When you decided to pursue a career in electronics engineering, you knew the road wouldn’t be easy. You knew the studying would be difficult and intense, but the ultimate payoff – landing your dream job as an electronics engineer – would be well worth your effort.
Now that you have your degree in-hand and your future is looking bright, your next steps will shape your career for life. There are a lot of things to consider. This guide will help you navigate the big decisions you’re facing in the near future, compare job prospects and potential employers, and secure your ideal job in electrical engineering.
There are a lot of things to consider as you embark on your first career in electrical engineering. Which companies are ideal for entry-level electronics engineers? What employment benefits should you be looking for? How can you make your resume stand out from the competition? Beyond these standard job search considerations, electronics engineering is a complex and changing field. There are many directions you can take a career in electronics engineering, and choosing a specialization at the entry level will shape the remainder of your career.
Image via Flickr by NAIT
You should also be thinking about memberships to professional electronics engineering associations. These groups can help you network your way up the career ladder, and they’re also good resume-boosters. And while new graduates are ready to put their studying days behind them, continuing education will be critical to your continued success in your new career.
You’ll find all you need to know to network and interview your way to your first job in electronics engineering in this guide with comprehensive information from more than 80 trusted resources, ranging from professional electronics engineering associations to government websites and educational institutions.
Table of Contents
- Writing an Electronics Engineering Resume
- Navigating the Electronics Engineering Career Landscape
- Electronics Engineering Industry Sub-Segments and Career Paths
- Where to Find Electronics Engineering Jobs
- Evaluating Entry-Level Jobs
- Where Should You Work? The Best Companies and Metros for Electronics Engineers
- Ongoing Learning and Continuing Education
- Professional Electronics Engineering Publications and Journals
- Associations, Networks and Professional Organizations
Writing an Electronics Engineering Resume
Most fresh college graduates are excited to get into the working world and start actually bringing home a substantial paycheck. Fortunately, electronics engineering is a field in which there are lots of job prospects for entry-level candidates, so you won’t have to settle for something out of your field just to pay the bills. Your CV, or resume, is a critical tool in landing your first job as an electronics engineer.
There are several ways you can construct your resume, but the one bit of advice that experts emphasize repeatedly is that you must grab the reader’s attention within 30 to 45 seconds – or your CV is far more likely to end up in the trash bin. For many electronics engineers, that means presenting a clear, concise, and compelling career objective as an introduction.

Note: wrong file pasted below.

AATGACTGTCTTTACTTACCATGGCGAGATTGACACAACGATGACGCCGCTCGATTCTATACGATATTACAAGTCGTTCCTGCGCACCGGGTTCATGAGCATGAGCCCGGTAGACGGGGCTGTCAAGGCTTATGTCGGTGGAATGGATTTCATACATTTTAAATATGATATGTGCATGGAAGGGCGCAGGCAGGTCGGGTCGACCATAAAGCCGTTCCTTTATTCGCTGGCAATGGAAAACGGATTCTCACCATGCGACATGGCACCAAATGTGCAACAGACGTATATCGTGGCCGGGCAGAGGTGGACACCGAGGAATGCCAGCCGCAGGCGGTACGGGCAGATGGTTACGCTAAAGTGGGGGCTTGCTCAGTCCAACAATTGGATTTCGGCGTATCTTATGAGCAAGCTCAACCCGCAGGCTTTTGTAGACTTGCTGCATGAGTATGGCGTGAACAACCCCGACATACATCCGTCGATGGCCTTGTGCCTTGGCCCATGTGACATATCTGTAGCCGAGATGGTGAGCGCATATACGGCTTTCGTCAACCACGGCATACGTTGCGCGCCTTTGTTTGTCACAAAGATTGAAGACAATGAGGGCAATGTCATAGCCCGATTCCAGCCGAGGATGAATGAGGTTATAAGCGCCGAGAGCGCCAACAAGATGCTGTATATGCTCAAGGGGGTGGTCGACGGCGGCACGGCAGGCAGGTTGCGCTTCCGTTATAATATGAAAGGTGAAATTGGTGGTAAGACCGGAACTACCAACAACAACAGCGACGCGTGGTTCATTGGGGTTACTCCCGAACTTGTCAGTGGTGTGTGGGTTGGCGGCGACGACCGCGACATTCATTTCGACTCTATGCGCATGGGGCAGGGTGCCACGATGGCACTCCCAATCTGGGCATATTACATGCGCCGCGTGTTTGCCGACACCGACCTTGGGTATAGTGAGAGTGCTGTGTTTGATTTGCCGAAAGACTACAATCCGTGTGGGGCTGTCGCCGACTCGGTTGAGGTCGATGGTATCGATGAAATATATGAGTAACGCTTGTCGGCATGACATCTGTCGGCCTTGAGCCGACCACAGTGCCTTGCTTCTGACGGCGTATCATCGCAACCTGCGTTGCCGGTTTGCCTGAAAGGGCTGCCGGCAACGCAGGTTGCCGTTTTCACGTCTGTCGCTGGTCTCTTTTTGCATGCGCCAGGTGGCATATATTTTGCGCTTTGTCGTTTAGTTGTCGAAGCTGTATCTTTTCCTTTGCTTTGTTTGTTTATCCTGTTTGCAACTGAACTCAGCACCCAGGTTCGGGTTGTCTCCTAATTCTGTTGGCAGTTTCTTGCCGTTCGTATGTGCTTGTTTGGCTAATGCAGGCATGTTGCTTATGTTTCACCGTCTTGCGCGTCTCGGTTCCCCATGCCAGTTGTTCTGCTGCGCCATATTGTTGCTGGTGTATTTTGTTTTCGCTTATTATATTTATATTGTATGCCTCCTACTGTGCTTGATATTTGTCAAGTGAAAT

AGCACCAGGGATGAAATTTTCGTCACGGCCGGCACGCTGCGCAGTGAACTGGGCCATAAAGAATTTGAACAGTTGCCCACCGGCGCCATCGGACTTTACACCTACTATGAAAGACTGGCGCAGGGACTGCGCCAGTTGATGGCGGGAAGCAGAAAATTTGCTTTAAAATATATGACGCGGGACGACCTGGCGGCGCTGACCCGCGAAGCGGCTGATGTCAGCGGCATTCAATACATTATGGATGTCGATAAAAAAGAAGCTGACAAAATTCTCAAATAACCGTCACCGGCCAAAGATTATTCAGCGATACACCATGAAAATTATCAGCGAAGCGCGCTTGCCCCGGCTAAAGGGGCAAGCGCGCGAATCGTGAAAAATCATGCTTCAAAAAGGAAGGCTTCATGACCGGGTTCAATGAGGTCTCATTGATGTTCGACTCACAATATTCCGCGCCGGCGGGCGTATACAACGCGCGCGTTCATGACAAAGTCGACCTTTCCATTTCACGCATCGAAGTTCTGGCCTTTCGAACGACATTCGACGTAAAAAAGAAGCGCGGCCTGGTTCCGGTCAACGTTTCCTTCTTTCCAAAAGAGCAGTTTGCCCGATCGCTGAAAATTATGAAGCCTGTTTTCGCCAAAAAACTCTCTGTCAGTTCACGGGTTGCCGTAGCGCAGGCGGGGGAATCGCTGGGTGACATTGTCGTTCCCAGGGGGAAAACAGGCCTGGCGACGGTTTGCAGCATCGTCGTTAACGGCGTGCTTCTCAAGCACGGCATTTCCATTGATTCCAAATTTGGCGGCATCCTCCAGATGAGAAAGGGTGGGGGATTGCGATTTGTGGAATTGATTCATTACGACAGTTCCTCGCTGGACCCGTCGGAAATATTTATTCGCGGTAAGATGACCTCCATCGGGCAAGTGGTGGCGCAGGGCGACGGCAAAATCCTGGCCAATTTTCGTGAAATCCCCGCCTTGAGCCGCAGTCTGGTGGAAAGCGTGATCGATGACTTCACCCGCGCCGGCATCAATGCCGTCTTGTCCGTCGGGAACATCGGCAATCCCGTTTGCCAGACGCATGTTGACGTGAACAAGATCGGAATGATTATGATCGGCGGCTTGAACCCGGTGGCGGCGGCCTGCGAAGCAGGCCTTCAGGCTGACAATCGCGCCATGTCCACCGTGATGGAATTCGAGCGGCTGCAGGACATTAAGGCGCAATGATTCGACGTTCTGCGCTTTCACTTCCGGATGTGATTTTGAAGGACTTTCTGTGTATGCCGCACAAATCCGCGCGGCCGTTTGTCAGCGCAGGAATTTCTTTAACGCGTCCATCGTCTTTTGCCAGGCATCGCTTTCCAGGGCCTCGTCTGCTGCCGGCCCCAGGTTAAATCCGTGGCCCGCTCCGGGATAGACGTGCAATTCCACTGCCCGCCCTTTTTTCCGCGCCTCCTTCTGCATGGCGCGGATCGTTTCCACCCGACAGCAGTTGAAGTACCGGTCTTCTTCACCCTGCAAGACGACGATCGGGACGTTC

Image via Flickr by NAIT
As a new graduate seeking your first job in electronics engineering, you probably don’t have a lot of on-the-job experience. That means the chronological resume might not be your best option. Instead, focus on your skills and highlight your achievements and certifications. Include your employment history, but don’t make it the focus of your resume – and do play up any related skills and competencies you’ve acquired, such as exceptional organization skills or problem-solving capabilities. Even unrelated jobs can provide valuable career skills that translate to other industries.
Check out these 7 resources for sample electrical engineering resumes and other expert resume advice.
- How to Write the Perfect CV for your First Engineering Job
- 10 tips for a successful engineering resume
- Tips for Writing an Engineering Resume
- Tufts Career Center – Resumes for Engineers [PDF]
- Sample Resume: Electrical Engineer
Navigating the Electronics Engineering Career Landscape
Chances are, you’ve been focused on maintaining your stellar GPA for the past few years and studying frantically for finals. So if you feel a bit like a fish out of water heading into your electrical engineering job search, you’re not alone. You can get a leg up on your fellow graduates by learning about the current landscape in the electrical engineering field, the employment outlook, the most promising avenues for future employment growth, and other industry details.
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When you head into an interview, being able to speak intelligently about where the field is headed will paint you in a positive light with your potential employers. Knowing the career landscape will also help you look outside of the box for career opportunities. Electronics engineering is a diverse field, and your degree qualifies you for a wide range of entry-level positions.
The following 10 resources will help you figure out the ins and outs of the current landscape in the electrical engineering field and handle your job search like a pro.